Parker Wallis // Two Rivers News
On April 19th, Netflix reported a first-quarter net loss of 200,000 subscribers, contrary to analysts’ prediction of 2.5 million additional subscriptions. In the current quarter, Netflix forecasted the loss of 2 million subscribers.
A recent Netflix shareholder letter cited “relatively high household penetration — when including the large number of households sharing accounts — combined with competition” to be factors contributing to “revenue growth headwinds.” “The big COVID boost to streaming,” said the letter, “obscured the picture until recently.”
“The Future of OTT Aggregation” study from Interpret sheds light on consumers’ opinions towards streaming services. Data shows that 20 percent of US subscribers agree that they “subscribe to too many video streaming services,” reporting an average of 4-5 streaming services per viewer.
This new report shows that many consumers are reconsidering the value of their streaming services. One potential reason is that due to inflation, and some customers are unsubscribing from their multiple services to save money.
It is also true that the costs of multiple services add up quickly: Nielsen data suggests two in 10 subscribers pay between $20 and $30 each month, and 17 percent pay between $30 and $50.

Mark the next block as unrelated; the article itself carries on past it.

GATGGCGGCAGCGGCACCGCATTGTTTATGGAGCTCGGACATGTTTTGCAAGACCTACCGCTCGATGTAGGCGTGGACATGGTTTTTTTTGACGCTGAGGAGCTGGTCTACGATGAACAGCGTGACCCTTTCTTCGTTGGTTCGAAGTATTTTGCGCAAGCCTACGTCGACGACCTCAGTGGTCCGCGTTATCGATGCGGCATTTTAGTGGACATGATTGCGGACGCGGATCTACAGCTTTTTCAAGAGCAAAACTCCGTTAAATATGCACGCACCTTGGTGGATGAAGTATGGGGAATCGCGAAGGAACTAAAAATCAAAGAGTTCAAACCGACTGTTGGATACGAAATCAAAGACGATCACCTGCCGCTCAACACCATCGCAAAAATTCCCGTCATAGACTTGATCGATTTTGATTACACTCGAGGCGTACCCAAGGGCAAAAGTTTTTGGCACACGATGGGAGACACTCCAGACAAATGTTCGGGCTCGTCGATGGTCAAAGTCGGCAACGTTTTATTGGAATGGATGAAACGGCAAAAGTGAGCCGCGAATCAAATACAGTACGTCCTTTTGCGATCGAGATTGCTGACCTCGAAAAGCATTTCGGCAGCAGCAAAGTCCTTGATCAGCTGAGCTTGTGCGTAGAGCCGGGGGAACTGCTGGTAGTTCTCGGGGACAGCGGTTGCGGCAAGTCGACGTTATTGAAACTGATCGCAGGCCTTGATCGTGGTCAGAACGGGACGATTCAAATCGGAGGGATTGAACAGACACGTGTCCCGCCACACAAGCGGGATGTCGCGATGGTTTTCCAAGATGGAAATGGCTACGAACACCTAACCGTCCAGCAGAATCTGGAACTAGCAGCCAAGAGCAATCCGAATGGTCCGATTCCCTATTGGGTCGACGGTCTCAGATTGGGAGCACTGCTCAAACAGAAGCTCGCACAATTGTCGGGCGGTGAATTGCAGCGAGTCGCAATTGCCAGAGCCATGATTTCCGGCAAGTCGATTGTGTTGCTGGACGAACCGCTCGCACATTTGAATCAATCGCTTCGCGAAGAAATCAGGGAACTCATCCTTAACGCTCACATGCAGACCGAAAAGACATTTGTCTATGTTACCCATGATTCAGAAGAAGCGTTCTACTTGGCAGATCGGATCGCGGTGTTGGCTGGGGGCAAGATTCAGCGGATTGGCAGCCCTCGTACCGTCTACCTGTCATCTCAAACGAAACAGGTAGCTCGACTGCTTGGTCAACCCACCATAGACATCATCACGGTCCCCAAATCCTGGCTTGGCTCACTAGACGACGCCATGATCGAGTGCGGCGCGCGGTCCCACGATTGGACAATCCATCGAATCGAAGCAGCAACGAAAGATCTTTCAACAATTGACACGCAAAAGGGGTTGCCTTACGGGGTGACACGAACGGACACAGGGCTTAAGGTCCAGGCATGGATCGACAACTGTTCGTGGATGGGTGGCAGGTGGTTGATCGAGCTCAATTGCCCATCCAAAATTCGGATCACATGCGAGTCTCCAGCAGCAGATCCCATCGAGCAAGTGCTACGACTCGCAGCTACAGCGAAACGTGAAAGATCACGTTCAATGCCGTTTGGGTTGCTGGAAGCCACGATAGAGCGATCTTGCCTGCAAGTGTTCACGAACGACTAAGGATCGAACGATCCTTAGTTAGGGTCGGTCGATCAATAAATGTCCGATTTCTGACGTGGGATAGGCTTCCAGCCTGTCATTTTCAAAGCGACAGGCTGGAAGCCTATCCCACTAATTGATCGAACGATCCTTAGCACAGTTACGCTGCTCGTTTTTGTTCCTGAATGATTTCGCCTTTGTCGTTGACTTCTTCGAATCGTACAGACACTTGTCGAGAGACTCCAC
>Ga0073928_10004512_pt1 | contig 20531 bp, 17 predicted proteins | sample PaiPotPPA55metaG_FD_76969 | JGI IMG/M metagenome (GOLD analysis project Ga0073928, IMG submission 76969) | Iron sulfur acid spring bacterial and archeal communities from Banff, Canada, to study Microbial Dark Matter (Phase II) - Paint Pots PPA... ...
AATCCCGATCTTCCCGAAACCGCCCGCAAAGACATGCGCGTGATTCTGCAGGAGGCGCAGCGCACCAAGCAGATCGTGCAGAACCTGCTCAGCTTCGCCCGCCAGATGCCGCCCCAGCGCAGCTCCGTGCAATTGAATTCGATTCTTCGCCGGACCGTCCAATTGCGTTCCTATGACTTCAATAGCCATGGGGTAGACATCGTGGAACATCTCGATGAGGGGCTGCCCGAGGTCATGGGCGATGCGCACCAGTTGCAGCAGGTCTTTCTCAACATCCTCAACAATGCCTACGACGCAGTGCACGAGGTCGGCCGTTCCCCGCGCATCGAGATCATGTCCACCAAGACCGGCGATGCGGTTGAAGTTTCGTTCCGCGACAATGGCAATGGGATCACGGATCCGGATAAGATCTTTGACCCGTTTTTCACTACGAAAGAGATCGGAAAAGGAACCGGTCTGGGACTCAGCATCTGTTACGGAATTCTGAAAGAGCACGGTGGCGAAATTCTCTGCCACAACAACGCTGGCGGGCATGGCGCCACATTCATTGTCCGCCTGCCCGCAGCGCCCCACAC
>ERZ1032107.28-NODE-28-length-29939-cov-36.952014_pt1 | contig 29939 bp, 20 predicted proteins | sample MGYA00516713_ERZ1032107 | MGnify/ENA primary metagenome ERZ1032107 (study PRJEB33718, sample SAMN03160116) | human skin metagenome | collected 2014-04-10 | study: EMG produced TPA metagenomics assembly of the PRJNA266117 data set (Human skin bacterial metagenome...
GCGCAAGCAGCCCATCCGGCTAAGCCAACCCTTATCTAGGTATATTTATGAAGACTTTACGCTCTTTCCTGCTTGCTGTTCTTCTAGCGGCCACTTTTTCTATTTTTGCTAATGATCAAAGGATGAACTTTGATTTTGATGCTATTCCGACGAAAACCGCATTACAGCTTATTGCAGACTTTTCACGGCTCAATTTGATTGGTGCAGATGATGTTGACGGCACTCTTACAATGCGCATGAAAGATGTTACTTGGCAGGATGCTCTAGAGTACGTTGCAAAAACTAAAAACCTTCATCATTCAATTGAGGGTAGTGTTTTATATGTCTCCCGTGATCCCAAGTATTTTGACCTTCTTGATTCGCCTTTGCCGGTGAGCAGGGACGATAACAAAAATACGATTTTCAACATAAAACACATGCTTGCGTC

Another reason for lower subscription numbers is that a large number of subscribers share accounts to avoid recurring costs. According to Netflix executives, an estimated 100 million households are streaming for free due to password sharing with the platform’s paying subscribers.
In a statement, Discovery’s streaming chief J.B. Perrette said, “In a complex streaming market, consumers want simplicity and an all-in service which provides a better experience and more value than stand-alone offerings.”
The findings from the Interpret study validates this claim. One-third of subscribers wish they could search for and manage their favorite content on one platform and expect greater financial value from any bundled offerings, especially if they eliminate pain points in the subscription and cancellation processes.
According to the same study: “I wouldn’t say consumers are ‘tapped out’ on content that they like but that they are considering the value that their services provide,” said Fiona O’Donnell, senior director of US Reports at Mintel. She noted that currently, if subscribers think their streaming platform is not worth their money, “they’ll be more apt to cut since there are so many other services they pay for — or can watch for free.”